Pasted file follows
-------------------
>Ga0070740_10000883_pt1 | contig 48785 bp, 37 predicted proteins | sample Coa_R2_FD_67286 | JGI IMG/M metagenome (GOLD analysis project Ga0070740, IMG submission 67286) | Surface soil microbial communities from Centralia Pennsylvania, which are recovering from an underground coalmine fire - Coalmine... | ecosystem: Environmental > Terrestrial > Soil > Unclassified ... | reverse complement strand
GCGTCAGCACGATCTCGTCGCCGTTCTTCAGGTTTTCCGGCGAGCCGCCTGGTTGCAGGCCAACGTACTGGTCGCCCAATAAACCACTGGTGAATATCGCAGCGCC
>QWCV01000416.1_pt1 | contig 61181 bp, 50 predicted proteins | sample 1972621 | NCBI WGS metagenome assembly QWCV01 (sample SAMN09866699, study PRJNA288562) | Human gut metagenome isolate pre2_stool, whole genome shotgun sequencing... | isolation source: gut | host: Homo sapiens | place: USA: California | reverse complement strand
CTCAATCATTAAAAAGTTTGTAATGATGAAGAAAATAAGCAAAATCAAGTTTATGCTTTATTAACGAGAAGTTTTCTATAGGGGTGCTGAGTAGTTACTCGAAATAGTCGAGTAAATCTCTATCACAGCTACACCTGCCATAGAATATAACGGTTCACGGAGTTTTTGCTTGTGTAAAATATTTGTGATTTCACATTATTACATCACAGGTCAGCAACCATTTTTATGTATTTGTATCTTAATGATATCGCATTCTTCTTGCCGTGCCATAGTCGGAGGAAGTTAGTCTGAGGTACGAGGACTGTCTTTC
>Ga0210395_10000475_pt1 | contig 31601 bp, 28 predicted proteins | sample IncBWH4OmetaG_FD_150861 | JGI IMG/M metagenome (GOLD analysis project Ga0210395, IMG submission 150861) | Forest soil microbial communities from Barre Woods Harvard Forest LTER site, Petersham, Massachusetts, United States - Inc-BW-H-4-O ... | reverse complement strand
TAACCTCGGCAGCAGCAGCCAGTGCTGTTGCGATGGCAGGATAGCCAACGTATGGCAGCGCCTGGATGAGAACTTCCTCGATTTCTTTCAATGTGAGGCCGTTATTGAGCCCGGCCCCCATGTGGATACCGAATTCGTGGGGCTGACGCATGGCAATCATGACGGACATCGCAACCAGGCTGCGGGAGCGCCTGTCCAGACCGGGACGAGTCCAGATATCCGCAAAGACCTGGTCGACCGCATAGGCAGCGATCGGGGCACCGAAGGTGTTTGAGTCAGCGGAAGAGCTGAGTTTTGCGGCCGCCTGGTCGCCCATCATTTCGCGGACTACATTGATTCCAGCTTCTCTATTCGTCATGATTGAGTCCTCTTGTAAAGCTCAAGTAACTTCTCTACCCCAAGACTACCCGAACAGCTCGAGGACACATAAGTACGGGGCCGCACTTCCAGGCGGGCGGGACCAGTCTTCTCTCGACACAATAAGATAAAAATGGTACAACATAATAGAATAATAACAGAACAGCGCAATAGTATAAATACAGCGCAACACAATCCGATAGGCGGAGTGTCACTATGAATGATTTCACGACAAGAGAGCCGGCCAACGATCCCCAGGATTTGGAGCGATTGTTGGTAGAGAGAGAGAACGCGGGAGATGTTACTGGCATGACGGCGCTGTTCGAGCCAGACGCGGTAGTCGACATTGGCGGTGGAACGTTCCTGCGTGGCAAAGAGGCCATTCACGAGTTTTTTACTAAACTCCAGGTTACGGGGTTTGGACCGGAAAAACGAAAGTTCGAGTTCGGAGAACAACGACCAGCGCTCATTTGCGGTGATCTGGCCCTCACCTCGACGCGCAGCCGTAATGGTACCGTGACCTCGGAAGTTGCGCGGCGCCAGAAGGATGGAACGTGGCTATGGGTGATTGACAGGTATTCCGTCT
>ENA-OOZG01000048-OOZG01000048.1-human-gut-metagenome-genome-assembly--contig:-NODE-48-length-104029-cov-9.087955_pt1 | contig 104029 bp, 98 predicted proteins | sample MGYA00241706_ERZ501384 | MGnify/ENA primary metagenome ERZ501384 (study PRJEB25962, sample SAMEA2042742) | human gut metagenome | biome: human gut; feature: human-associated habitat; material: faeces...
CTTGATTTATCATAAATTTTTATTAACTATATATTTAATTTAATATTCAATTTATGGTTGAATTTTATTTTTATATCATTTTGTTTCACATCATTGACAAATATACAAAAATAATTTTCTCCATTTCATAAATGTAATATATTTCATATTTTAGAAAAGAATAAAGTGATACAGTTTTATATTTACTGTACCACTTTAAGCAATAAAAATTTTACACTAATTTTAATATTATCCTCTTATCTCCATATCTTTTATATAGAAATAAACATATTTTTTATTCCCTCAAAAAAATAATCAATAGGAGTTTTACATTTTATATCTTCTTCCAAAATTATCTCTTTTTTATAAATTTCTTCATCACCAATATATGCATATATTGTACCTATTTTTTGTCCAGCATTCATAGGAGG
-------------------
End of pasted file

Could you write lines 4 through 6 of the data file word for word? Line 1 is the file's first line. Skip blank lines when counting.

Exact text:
CTCAATCATTAAAAAGTTTGTAATGATGAAGAAAATAAGCAAAATCAAGTTTATGCTTTATTAACGAGAAGTTTTCTATAGGGGTGCTGAGTAGTTACTCGAAATAGTCGAGTAAATCTCTATCACAGCTACACCTGCCATAGAATATAACGGTTCACGGAGTTTTTGCTTGTGTAAAATATTTGTGATTTCACATTATTACATCACAGGTCAGCAACCATTTTTATGTATTTGTATCTTAATGATATCGCATTCTTCTTGCCGTGCCATAGTCGGAGGAAGTTAGTCTGAGGTACGAGGACTGTCTTTC
>Ga0210395_10000475_pt1 | contig 31601 bp, 28 predicted proteins | sample IncBWH4OmetaG_FD_150861 | JGI IMG/M metagenome (GOLD analysis project Ga0210395, IMG submission 150861) | Forest soil microbial communities from Barre Woods Harvard Forest LTER site, Petersham, Massachusetts, United States - Inc-BW-H-4-O ... | reverse complement strand
TAACCTCGGCAGCAGCAGCCAGTGCTGTTGCGATGGCAGGATAGCCAACGTATGGCAGCGCCTGGATGAGAACTTCCTCGATTTCTTTCAATGTGAGGCCGTTATTGAGCCCGGCCCCCATGTGGATACCGAATTCGTGGGGCTGACGCATGGCAATCATGACGGACATCGCAACCAGGCTGCGGGAGCGCCTGTCCAGACCGGGACGAGTCCAGATATCCGCAAAGACCTGGTCGACCGCATAGGCAGCGATCGGGGCACCGAAGGTGTTTGAGTCAGCGGAAGAGCTGAGTTTTGCGGCCGCCTGGTCGCCCATCATTTCGCGGACTACATTGATTCCAGCTTCTCTATTCGTCATGATTGAGTCCTCTTGTAAAGCTCAAGTAACTTCTCTACCCCAAGACTACCCGAACAGCTCGAGGACACATAAGTACGGGGCCGCACTTCCAGGCGGGCGGGACCAGTCTTCTCTCGACACAATAAGATAAAAATGGTACAACATAATAGAATAATAACAGAACAGCGCAATAGTATAAATACAGCGCAACACAATCCGATAGGCGGAGTGTCACTATGAATGATTTCACGACAAGAGAGCCGGCCAACGATCCCCAGGATTTGGAGCGATTGTTGGTAGAGAGAGAGAACGCGGGAGATGTTACTGGCATGACGGCGCTGTTCGAGCCAGACGCGGTAGTCGACATTGGCGGTGGAACGTTCCTGCGTGGCAAAGAGGCCATTCACGAGTTTTTTACTAAACTCCAGGTTACGGGGTTTGGACCGGAAAAACGAAAGTTCGAGTTCGGAGAACAACGACCAGCGCTCATTTGCGGTGATCTGGCCCTCACCTCGACGCGCAGCCGTAATGGTACCGTGACCTCGGAAGTTGCGCGGCGCCAGAAGGATGGAACGTGGCTATGGGTGATTGACAGGTATTCCGTCT